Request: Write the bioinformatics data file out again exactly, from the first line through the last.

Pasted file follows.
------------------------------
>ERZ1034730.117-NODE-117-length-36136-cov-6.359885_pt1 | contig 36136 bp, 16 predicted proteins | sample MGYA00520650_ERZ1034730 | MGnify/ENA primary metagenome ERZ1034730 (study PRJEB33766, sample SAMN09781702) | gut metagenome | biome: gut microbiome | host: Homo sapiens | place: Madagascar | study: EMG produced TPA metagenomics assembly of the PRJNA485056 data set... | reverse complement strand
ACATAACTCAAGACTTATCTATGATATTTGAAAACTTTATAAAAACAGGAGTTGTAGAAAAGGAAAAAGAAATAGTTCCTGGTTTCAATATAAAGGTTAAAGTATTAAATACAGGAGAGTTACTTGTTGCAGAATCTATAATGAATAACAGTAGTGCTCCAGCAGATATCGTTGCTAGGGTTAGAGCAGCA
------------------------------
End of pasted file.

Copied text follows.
>ERZ1034730.117-NODE-117-length-36136-cov-6.359885_pt1 | contig 36136 bp, 16 predicted proteins | sample MGYA00520650_ERZ1034730 | MGnify/ENA primary metagenome ERZ1034730 (study PRJEB33766, sample SAMN09781702) | gut metagenome | biome: gut microbiome | host: Homo sapiens | place: Madagascar | study: EMG produced TPA metagenomics assembly of the PRJNA485056 data set... | reverse complement strand
ACATAACTCAAGACTTATCTATGATATTTGAAAACTTTATAAAAACAGGAGTTGTAGAAAAGGAAAAAGAAATAGTTCCTGGTTTCAATATAAAGGTTAAAGTATTAAATACAGGAGAGTTACTTGTTGCAGAATCTATAATGAATAACAGTAGTGCTCCAGCAGATATCGTTGCTAGGGTTAGAGCAGCA